Dear President Obama:
I am writing to you today as a strong supporter of women’s rights. We cannot advance justice for women in the United States and around the globe without women’s leadership at all levels of government.
I am concerned that the current trend in your cabinet appointments has excluded women and people of color. Women, especially women of color, are being disproportionately affected by current debates over the federal budget, education policy and access to health care, and their perspective needs to be represented among your top advisers. There is no doubt that qualified women exist for each and every position you will be called to fill, so there is no excuse to consign the vast majority of decision-making power and authority to men.
President Barack Obama suffers from Groucho Marx syndrome: He favors those in the club he doesn’t belong to. Otherwise how to explain why he is fighting for Chuck Hagel to be secretary of defense but didn’t for Susan Rice to be secretary of state?
At the rate he is going, Obama is going to have a Cabinet that looks more like the Augusta National Golf Club than America. The four top Cabinet posts will probably go to white men: John Kerry at State; Jack Lew at Treasury; Hagel; and the replacement for Attorney General Eric Holder at Justice — the short list of which consists of, you guessed it, men.
Obama to Mitt Romney: Could you please send me your binders full of women?
Obama promised women “contraceptives and free abortions” to get their votes, but “never promised women would have seats of significance at the table of power,” Huckabee said.
“You remember back during the Democratic [National] Convention, how he accused the Republicans of waging a war on women? And a lot of women must have believed it because he got 55 percent of the female vote, Mitt Romney 44 percent,” he said.
“Give ’em contraceptives and abortions. But don’t worry about positions of authority. They shouldn’t be asking for such things,” the former presidential candidate said.
Last summer, National Journal surveyed 717 women professionals in the beltway, and their answers make it clear: Women feel there are more opportunities for men in this town. Here are the highlights:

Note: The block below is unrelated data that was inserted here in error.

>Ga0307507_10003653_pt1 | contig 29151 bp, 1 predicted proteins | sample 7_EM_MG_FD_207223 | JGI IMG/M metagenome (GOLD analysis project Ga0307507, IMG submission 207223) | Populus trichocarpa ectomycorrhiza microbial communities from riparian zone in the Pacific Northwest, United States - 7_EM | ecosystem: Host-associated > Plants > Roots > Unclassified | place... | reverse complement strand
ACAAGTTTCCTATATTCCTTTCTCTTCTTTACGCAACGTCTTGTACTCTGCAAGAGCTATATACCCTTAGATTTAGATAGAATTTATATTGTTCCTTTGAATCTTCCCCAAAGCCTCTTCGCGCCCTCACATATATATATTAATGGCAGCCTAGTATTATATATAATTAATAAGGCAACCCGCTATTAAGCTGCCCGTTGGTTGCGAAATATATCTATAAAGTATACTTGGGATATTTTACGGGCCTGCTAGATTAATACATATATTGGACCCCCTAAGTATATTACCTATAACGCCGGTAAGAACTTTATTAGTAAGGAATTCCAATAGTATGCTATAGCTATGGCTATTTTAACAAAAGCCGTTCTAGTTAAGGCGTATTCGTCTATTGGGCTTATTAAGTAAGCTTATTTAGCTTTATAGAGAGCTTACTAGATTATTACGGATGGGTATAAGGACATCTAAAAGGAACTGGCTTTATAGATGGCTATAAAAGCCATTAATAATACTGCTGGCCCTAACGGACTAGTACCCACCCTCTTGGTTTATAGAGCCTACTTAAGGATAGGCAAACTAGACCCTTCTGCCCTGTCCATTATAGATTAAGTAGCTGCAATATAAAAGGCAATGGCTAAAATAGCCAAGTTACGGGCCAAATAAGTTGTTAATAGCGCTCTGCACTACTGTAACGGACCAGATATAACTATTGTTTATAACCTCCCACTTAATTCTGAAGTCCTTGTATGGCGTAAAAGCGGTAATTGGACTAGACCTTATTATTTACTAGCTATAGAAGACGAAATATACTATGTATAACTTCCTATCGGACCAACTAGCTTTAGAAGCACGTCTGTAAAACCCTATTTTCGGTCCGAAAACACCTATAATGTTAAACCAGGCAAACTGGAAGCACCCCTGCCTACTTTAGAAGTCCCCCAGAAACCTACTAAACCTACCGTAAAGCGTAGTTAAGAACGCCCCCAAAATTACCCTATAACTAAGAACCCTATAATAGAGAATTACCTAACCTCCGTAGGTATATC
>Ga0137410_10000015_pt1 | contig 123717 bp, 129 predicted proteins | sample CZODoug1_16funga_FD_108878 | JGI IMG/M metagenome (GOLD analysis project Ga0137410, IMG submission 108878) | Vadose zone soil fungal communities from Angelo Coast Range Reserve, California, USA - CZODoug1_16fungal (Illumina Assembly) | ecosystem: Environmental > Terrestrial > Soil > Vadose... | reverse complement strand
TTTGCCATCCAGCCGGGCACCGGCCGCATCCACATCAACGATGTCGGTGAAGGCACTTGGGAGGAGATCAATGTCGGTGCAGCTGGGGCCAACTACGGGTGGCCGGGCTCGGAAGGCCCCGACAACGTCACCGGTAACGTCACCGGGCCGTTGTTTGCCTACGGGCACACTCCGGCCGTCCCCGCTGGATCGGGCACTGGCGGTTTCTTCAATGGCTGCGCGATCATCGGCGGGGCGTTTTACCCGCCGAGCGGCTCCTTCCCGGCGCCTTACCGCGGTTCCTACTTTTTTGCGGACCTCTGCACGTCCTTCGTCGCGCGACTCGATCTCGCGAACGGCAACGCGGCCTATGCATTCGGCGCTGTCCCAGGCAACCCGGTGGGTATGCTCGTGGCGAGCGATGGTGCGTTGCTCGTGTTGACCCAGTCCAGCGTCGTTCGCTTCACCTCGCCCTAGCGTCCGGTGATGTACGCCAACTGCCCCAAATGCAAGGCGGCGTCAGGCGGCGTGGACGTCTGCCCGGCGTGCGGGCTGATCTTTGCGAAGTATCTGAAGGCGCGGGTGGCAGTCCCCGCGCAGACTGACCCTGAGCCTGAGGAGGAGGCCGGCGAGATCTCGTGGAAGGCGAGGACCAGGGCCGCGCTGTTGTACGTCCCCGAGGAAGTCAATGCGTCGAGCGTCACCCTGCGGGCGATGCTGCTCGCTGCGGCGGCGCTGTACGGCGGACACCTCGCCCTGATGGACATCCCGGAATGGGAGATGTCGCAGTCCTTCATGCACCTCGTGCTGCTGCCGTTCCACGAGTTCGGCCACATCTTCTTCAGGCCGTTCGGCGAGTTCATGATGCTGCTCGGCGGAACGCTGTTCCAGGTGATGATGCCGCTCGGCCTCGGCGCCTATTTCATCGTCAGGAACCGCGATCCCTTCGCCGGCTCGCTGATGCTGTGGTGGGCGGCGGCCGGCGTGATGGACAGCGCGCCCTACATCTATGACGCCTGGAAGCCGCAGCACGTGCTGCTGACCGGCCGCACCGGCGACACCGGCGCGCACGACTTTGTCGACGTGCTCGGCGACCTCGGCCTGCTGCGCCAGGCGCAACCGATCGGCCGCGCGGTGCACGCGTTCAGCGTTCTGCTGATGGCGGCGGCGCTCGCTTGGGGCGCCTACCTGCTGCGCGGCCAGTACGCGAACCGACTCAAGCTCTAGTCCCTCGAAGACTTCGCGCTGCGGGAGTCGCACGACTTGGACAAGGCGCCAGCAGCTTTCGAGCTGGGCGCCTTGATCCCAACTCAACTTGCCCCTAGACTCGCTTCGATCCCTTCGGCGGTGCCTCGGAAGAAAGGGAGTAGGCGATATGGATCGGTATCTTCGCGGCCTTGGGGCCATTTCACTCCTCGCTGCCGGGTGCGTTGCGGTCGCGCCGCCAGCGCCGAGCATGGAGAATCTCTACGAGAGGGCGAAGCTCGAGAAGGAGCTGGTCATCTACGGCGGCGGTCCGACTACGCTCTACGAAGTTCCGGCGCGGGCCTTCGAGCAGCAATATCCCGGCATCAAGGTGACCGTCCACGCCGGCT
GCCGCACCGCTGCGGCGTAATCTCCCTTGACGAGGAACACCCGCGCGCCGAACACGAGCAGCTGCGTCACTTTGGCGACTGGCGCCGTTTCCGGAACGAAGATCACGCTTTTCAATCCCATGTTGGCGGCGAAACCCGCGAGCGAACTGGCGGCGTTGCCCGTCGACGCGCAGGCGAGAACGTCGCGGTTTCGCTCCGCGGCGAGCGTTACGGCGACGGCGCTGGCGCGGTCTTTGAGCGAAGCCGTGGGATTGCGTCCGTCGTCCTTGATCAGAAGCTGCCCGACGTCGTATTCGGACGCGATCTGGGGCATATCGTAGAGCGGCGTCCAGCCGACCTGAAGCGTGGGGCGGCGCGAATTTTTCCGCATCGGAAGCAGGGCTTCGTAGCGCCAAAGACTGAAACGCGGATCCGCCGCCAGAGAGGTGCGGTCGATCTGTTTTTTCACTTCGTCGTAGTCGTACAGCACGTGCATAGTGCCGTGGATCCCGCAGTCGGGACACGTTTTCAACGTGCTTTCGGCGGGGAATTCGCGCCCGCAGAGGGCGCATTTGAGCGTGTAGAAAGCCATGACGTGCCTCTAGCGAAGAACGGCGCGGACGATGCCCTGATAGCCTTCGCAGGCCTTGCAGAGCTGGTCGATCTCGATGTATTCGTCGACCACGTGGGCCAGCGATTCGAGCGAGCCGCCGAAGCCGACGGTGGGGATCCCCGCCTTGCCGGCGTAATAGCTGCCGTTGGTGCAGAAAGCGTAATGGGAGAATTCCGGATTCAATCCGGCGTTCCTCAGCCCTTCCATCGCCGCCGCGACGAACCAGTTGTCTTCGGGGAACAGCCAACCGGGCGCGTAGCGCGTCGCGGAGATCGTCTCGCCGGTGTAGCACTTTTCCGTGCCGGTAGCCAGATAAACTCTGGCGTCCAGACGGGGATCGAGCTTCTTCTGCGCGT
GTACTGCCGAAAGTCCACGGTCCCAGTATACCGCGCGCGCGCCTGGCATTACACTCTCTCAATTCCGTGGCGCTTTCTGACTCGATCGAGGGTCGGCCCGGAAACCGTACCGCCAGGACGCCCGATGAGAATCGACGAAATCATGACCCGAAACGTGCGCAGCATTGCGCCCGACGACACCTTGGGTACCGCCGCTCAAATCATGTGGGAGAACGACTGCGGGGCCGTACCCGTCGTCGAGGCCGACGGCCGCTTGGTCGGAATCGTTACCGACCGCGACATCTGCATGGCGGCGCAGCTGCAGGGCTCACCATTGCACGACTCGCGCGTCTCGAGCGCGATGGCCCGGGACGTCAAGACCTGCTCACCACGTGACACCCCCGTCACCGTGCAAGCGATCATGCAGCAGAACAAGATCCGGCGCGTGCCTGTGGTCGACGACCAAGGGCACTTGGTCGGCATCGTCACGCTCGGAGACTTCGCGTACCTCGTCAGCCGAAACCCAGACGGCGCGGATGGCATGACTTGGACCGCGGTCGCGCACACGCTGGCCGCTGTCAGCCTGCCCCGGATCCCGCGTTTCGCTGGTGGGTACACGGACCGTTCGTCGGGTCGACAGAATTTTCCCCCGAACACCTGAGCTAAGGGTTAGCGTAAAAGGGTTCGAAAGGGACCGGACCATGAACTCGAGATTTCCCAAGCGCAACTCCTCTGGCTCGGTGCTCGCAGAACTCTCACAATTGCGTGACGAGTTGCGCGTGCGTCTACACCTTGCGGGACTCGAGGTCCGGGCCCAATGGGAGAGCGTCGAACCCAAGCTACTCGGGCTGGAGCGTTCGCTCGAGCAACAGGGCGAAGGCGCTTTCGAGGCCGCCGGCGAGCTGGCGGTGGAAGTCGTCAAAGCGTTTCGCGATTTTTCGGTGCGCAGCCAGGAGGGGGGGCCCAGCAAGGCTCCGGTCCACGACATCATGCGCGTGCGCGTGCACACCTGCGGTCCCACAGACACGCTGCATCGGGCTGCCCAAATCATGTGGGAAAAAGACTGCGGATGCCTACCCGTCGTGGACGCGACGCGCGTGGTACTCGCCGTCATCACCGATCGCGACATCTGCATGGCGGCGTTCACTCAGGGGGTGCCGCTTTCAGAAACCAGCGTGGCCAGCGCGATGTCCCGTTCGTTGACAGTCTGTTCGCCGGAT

73 percent of the women said that men have more opportunities to get ahead than women do.
Half said they had personally experienced discrimination at work because of gender.
60 percent said it is harder for women to rise to positions of leadership…
The number of women and men employed on Capitol Hill is roughly equal, but more than twice as many chiefs of staff are men. The disparity is even starker among Republican members, who employ more than four times as many men than women in their top staff spots. In offices headed by Democrats, the number of male and female chiefs of staff is almost equal in the House, while men still outnumber women 2-to-1 in the Senate.
There is an insatiable desire, in the hearts of Republicans, to shame Democrats when they give big jobs to white dudes. It happened when Obama chose Joe Biden for vice president. It happened on January 3, when the Washington Free Beacon became one of the first sites to publicize that “Obama and dudes” photo — five days before the New York Times story (by much-missed former Slatester Annie Lowrey). On Twitter, conservatives have groused about the “hypocrisy” of Democrats, who made fun of Mitt Romney’s claim that he had “binders full of women” when he needed to make hires…
It’s just a huge distraction. The reason “binders full of women” sounded risible was that Romney was asked this question: “In what new ways to you intend to rectify the inequalities in the workplace, specifically regarding females making only 72 percent of what their male counterparts earn?” He dodged the policy question and reminded moderator Candy Crowley that he’d personally tried to hire some women. Previously, Romney’s campaign had tried to deflect questions about contraceptive coverage and pay equity by asking everyone to get very angry at Hilary Rosen, who said that Ann Romney had “never worked a day in her life.” Tokenism and personalization have very, very little to do with the policies that make the average woman more likely to avoid unwanted pregnancy or keep her job when she decides to have a baby and needs maternity leave. Democrats made this point when they voted for male Violence Against Women co-sponsor Joe Biden instead of noted female politician Sarah Palin. And the utter lack of attention now paid to the VAWA holdup in Congress (no stories about it in the Washington Post’s print edition) is a sister to the concern trolling.